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The Untold Truth Of Doom

Microsoft now owns Bethesda, which means Microsoft now owns Doom — as well as every other property developed by id Software. This does not mean Doom will join hands with Halo and Gears to create the holy trinity of Xbox exclusive shooters, but the company could open a portal into a whole new dimension for the series' future. So, instead of fretting over possibilities and hypotheticals, let's examine the Doom series' past, especially the lesser known parts.


Despite being one of the most popular franchises in Bethesda's library, the series holds plenty of secrets that aren't familiar to the wider gaming public. No, that isn't a reference to the decapitated head of John Romero stashed behind the Icon of Sin. These are the kinds of secrets that made the Doom franchise possible and helped it become the household name it is today.

Here is the untold truth of Doom.

Doom was never the first 3D shooter nor 3D

Many people might point to OG Doom as the first truly 3D FPS game. You can walk up stairs, fall down ledges, and snipe pesky demons hiding in towers. Well, truth is stranger than fiction since this is all a fancy piece of sorcery. Doom never was 3D.


The key to the original Doom's illusion is a rendering technique called binary space partitioning, which is quite complex. Essentially, it splits the map of a level — which was drawn in 2D — into nodes and each node into smaller nodes. Then, depending on where the player is on the map and where they're looking, the program renders different nodes and sub-nodes into polygons of different elevations, creating a semblance of 3D. Everything the player can't see, whether it is obscured by a different node or off-screen, is completely unrendered to save on memory. Parts of the game map literally don't exist until they're in the player's field of view.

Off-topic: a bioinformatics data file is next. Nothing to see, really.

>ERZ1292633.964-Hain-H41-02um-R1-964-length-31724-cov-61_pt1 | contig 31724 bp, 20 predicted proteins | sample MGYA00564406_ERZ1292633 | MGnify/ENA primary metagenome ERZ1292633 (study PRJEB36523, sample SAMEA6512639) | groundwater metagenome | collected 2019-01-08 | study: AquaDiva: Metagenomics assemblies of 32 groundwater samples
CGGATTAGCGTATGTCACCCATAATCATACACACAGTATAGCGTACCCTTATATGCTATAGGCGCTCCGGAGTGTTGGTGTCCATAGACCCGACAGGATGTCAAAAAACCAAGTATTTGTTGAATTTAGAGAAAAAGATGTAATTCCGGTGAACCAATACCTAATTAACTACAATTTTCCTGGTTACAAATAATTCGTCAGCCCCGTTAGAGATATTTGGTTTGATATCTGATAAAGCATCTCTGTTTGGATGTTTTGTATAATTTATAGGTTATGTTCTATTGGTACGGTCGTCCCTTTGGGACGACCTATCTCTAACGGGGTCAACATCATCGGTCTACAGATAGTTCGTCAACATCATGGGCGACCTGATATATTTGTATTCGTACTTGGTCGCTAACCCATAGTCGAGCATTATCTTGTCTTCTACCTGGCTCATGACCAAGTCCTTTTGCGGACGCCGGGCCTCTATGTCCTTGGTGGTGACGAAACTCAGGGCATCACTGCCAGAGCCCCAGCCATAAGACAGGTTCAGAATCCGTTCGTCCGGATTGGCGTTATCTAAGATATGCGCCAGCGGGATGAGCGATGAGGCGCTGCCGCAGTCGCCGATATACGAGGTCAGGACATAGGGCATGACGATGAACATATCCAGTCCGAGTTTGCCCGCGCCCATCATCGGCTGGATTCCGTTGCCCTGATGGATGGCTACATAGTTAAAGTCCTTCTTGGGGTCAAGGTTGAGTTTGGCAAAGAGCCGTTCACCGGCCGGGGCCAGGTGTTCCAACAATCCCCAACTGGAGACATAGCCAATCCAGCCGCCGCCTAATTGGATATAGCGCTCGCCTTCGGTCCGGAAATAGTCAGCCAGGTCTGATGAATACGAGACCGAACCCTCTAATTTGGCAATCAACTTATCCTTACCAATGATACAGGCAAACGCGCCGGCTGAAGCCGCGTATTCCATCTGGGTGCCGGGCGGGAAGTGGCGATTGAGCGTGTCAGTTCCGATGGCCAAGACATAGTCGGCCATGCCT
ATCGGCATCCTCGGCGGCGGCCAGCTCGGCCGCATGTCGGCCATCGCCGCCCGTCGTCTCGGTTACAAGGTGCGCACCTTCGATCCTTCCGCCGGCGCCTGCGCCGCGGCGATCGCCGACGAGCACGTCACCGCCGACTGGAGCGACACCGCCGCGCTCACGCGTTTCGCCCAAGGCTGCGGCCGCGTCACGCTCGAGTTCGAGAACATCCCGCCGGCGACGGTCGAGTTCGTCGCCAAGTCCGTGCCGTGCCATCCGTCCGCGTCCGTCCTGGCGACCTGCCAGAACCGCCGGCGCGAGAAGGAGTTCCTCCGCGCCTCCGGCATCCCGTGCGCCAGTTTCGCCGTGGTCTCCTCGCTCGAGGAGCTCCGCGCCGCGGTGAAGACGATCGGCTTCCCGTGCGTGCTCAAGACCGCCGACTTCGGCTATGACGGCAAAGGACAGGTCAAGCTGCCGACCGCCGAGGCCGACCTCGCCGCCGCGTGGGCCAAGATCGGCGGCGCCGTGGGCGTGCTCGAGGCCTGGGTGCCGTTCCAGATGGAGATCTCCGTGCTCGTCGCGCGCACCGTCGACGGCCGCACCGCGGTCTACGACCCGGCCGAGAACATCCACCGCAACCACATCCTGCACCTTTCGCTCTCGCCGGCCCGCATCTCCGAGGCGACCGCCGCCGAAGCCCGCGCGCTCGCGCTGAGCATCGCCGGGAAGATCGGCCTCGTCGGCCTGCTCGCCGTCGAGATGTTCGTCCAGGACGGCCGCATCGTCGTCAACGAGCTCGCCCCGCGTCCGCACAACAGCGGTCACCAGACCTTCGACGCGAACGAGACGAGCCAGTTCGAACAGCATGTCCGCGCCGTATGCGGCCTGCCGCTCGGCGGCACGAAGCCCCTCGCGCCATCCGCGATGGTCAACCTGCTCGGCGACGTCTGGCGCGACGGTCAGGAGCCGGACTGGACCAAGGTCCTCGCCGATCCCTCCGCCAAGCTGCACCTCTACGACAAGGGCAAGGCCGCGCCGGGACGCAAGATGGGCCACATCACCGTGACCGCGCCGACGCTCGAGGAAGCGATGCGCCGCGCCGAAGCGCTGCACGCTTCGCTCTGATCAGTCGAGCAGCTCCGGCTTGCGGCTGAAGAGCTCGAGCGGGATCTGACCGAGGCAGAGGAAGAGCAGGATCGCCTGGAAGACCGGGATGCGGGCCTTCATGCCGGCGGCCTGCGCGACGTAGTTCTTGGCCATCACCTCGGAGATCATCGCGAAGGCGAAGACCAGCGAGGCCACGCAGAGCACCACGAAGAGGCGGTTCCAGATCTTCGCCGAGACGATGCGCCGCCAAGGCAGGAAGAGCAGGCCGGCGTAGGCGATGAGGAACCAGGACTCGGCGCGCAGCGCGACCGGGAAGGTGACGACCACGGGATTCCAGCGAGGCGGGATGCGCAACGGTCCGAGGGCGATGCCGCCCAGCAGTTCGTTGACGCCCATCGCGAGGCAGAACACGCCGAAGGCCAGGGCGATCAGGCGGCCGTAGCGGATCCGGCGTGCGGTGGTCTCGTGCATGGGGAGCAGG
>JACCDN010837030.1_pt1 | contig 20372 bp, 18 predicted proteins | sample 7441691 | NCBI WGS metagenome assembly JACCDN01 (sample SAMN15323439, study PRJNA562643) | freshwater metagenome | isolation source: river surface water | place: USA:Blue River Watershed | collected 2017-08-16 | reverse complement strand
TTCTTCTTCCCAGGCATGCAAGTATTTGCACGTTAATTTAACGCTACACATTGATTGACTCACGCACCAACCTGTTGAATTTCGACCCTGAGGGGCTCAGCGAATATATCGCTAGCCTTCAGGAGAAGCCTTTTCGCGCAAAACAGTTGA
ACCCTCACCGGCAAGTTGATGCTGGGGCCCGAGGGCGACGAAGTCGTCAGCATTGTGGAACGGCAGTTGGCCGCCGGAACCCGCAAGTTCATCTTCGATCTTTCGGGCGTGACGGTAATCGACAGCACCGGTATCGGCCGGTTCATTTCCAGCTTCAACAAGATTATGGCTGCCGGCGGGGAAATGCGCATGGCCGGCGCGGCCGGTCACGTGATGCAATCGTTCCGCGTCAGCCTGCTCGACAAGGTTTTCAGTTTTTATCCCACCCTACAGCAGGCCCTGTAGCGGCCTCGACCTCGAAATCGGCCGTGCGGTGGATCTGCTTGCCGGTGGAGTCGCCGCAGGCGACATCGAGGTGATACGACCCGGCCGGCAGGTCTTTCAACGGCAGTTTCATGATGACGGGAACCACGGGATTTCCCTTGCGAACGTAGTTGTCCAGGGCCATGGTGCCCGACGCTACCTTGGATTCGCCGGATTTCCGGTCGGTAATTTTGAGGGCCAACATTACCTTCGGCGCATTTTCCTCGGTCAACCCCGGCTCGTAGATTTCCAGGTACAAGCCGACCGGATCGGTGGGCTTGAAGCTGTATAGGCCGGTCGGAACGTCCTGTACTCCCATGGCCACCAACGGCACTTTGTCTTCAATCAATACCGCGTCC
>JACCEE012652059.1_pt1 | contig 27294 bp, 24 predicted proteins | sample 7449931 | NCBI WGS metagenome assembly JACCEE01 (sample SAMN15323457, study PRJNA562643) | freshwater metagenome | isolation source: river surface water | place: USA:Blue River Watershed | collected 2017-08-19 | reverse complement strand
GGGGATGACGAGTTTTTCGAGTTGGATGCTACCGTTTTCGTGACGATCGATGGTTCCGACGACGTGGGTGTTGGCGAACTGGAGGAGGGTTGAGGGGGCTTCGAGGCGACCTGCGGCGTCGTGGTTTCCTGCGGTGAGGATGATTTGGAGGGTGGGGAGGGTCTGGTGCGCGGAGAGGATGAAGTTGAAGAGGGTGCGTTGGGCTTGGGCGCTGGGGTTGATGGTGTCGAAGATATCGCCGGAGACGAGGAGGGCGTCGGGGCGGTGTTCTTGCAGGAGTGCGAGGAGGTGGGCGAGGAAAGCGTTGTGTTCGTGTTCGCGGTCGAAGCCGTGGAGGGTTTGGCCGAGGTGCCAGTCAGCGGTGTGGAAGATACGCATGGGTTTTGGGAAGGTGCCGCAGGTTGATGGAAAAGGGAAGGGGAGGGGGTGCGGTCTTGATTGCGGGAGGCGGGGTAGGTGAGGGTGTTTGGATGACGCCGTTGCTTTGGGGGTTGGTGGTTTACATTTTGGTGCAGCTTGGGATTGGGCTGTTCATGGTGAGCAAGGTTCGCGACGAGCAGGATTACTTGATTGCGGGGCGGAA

Have you ever wondered why you can shoot enemies at different elevations in Doom without changing your gun's angle? Ever pondered why rooms in the original Doom aren't stacked over other locations? Because every node is actually the same height as every other node. When you load up classic Doom, you might think you're playing a slower, earlier version of Doom Eternal, but instead you're essentially experiencing something closer to Hotline Miami.


Microsoft almost owned Doom before it owned Bethesda

It's funny how the world works. Microsoft now owns Doom, a move that has been fifteen years in the making, and it all started with Microsoft's desire to push copies of its operating system.

When PC usage initially took root, the operating system of choice was MS-DOS. Most programs — including games such as Doom — ran on MS-DOS, but Microsoft founder Bill Gates wanted to change all that. He saw that the game was popular, and hoping for a piece of the demon-flavored pie, tasked a team of programmers to port the game to Windows 95. Among the coders was none other than future Valve-founder Gabe Newell, and their porting job was a hell-raising success.


The fruits of the Windows team's labor became known as Doom95, which not only popularized the Windows 95 operating system but also started a push to develop more titles for the system. Eventually, more computers ran Doom than Windows, and this runaway success planted a kernel of inspiration in Gates' head: buy id Software. That plan eventually fell through, but now Microsoft owns the company that owns the company that owns id Software, all thanks to its purchase of Bethesda.